Lost the plot

This is part of a series of thoughts and reflections following some time spent in South Africa in November 2015. The title of the blog is inspired by  Lost the Plot; a group of citizens based in Possilpark, Glasgow who have recaptured the commons and found the plot! (Big thanks to Billy)


The day started in earnest:  “Take me to the places that make you smile”, I said.


“The park!!!!”, the kids screamed in unison.


But when we arrive at the local park, it was locked up.(Is this sounding familiar?) Pleased to share his skills, a local father Garvin shows the kids a technique for squeezing through a gap in the fence. A small group of adults are left on the edge of the park watching on. We get talking and it transpires the local authority lock the park to ensure it is not vandalised at night time, but then manpower issues mean that the park occasionally doesn’t open during the day.



Have we quite literally “lost the plot”? A place of significance, an asset to a community, a place that makes kids smile is now locked to citizens. In pursuit of protecting the commons, the local authority, in this instance, have inadvertently placed a monetary value on it. A case of “we’d love to keep it open but we simply can’t afford to protect it.” But protect it from who? Citizens are the rightful occupiers of this space.


Perhaps if we could shift our thoughts away from who we are protecting the commons from to a conversation around what we are preserving the commons from. My heart and my head both say the preservation of monetising public space.


My view of the commons is a place where citizens feel at home, somewhere anyone can put their feet up on the table, but only if they want to. They feel welcome there because it is theirs. But this isn’t just exclusively about parks. What about our streets and our community centres to name a few?  As professionals support ‘business models’ in the pursuit of ‘sustainability’, they risk transforming community centres from being the heart of a neighbourhood to a heartless endeavor, whereby local activists and volunteers with a passion for people, in the aim of nurturing the commons, are being forced to monetise their love of bringing their community together.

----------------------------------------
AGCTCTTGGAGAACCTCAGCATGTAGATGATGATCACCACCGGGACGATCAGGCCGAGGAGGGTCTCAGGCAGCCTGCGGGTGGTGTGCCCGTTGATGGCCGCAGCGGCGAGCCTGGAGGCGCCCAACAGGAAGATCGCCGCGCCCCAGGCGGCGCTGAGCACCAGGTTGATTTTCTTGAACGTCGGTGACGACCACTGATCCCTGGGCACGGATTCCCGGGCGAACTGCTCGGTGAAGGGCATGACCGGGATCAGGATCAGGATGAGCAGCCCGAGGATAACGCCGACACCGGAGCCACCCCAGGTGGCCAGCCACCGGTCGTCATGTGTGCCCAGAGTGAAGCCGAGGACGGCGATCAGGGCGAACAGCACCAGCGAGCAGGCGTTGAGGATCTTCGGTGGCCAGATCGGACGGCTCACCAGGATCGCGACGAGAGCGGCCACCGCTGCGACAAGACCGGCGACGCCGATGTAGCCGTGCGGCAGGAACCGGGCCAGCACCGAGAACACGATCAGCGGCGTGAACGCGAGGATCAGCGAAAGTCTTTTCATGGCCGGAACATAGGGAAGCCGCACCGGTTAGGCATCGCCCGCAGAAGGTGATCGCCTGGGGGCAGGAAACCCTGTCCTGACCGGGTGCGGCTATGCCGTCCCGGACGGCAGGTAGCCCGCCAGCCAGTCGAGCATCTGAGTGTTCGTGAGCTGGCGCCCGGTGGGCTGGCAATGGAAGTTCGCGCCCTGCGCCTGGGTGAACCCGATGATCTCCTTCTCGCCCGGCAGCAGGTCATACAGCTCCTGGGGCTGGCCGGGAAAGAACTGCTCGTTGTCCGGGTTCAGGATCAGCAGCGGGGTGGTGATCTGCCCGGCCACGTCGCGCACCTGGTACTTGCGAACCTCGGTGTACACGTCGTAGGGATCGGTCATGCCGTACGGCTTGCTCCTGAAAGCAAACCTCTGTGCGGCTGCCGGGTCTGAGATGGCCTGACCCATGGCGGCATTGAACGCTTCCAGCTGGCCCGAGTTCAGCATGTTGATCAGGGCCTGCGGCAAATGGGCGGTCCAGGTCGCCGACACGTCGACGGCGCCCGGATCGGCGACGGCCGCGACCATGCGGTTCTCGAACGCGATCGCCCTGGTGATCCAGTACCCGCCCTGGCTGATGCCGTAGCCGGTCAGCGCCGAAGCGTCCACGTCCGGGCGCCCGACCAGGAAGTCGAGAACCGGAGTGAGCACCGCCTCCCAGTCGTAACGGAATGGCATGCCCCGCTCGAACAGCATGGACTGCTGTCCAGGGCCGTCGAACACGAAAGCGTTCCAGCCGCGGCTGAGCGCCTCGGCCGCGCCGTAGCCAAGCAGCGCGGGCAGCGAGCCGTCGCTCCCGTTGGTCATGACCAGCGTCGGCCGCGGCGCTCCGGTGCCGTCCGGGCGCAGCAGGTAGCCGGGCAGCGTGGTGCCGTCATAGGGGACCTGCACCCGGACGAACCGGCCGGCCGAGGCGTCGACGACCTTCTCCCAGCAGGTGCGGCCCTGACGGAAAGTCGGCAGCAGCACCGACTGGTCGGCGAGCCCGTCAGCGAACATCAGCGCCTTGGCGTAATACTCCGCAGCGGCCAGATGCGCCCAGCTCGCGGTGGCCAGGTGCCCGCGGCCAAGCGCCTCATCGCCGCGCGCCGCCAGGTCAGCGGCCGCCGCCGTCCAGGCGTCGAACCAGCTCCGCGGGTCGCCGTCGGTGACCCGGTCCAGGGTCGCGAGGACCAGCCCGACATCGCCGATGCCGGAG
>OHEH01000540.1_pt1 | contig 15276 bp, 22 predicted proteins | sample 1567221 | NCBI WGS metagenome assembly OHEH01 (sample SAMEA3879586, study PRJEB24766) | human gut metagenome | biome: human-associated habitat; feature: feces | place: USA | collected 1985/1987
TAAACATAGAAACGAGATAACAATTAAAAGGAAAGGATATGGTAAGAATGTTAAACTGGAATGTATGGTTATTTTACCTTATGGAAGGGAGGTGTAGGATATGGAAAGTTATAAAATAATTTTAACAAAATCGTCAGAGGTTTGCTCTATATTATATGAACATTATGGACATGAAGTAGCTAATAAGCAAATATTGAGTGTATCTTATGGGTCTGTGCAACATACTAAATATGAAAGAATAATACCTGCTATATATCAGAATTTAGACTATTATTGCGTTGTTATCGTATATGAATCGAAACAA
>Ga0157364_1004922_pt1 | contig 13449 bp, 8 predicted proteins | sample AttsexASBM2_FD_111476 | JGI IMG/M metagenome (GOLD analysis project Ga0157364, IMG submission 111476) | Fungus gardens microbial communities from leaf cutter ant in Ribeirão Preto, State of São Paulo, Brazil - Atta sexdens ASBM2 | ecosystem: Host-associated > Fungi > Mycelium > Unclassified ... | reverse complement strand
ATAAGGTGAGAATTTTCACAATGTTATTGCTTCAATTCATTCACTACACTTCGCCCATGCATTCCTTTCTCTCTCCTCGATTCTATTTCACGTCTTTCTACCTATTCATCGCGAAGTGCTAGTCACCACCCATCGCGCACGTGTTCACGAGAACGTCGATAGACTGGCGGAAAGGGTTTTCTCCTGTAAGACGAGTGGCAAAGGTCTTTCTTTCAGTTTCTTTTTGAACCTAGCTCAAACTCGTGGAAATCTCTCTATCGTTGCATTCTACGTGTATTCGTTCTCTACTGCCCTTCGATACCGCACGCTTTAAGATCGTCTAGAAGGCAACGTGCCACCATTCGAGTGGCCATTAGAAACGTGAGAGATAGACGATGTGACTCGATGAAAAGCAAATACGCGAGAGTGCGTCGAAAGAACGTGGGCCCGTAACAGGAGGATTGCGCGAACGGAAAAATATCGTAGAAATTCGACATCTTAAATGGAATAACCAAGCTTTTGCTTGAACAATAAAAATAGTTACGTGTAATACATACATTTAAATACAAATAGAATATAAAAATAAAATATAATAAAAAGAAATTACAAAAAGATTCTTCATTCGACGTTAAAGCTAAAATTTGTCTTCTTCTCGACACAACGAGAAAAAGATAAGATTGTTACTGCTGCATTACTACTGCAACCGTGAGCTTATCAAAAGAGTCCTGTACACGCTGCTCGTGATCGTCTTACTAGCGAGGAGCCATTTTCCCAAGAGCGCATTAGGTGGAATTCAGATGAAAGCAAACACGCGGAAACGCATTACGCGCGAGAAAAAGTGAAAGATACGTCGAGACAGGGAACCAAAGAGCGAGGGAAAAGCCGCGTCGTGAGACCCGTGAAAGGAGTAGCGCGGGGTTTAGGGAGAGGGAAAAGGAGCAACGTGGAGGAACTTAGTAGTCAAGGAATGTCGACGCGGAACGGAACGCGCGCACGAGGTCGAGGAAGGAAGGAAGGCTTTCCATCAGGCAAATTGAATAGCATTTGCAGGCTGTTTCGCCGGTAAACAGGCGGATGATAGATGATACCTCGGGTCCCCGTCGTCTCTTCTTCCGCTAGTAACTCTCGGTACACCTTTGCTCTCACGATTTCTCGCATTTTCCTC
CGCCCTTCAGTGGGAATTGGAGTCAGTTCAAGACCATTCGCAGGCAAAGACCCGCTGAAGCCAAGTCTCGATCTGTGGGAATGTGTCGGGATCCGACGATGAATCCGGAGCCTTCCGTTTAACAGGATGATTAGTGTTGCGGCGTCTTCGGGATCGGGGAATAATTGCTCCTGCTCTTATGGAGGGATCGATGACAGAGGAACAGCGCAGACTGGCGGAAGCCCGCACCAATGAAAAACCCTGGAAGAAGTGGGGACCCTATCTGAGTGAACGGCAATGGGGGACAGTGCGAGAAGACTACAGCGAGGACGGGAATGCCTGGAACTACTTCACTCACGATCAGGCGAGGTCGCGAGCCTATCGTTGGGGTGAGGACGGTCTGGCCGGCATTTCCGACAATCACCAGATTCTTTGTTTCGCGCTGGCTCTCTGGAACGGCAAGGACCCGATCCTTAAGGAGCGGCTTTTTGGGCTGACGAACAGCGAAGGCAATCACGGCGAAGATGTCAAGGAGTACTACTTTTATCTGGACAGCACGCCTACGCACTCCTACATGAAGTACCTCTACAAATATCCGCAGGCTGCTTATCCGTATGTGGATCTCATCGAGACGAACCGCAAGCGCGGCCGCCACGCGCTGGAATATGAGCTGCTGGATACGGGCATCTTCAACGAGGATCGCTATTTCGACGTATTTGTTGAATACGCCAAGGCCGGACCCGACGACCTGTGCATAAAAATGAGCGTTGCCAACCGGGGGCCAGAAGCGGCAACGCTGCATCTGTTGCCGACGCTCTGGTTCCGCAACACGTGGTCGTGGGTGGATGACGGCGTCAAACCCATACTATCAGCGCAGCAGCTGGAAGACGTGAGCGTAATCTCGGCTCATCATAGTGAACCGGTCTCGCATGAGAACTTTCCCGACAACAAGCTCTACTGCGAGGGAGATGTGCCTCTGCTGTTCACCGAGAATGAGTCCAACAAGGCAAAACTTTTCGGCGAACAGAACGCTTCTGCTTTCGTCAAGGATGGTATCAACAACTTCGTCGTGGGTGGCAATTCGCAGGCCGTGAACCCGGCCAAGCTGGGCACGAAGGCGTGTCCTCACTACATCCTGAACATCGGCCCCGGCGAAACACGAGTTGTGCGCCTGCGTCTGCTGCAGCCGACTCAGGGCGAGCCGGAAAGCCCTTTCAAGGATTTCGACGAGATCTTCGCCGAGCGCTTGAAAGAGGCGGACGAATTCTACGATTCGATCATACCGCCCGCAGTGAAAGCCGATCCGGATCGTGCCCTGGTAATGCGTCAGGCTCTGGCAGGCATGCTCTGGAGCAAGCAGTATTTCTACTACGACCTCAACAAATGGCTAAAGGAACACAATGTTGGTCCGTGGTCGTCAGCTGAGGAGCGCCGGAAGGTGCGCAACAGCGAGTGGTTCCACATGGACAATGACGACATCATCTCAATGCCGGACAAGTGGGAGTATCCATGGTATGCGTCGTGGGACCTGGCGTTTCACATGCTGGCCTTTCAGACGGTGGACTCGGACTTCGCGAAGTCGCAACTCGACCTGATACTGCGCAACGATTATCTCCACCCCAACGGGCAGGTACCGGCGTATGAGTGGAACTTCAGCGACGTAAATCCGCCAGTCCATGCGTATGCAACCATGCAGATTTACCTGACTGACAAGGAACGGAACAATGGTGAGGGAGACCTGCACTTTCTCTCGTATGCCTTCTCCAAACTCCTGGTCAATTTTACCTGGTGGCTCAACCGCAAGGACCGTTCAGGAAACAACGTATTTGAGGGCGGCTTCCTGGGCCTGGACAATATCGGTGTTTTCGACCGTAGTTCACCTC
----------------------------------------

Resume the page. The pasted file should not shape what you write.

Imagine a neighbourhood where we could invest in common space, where residents wouldn’t need funding applications to pay hall lets, but could negotiate with fellow neighbours to use space as they see fit. It feels to me like a ‘robbing Peter to pay Paul’ scenario, whereby funding becomes the crux of a group’s existence, but the burden lies with those having that awkward conversation around paying hall lets. This issue is one I suspect will resonate with many – a challenge for us all to bare.


Is this part of our call to action, to preserve the commons? I know one thing for sure; we need to go beyond squeezing through those fences and start finding ways to unlock those gates.


Shaun Burnett


We’re delighted to be hosting a blog by Billy from Possilpark in the coming weeks. We will learn of the story of residents recapturing the commons to grow food where they live.

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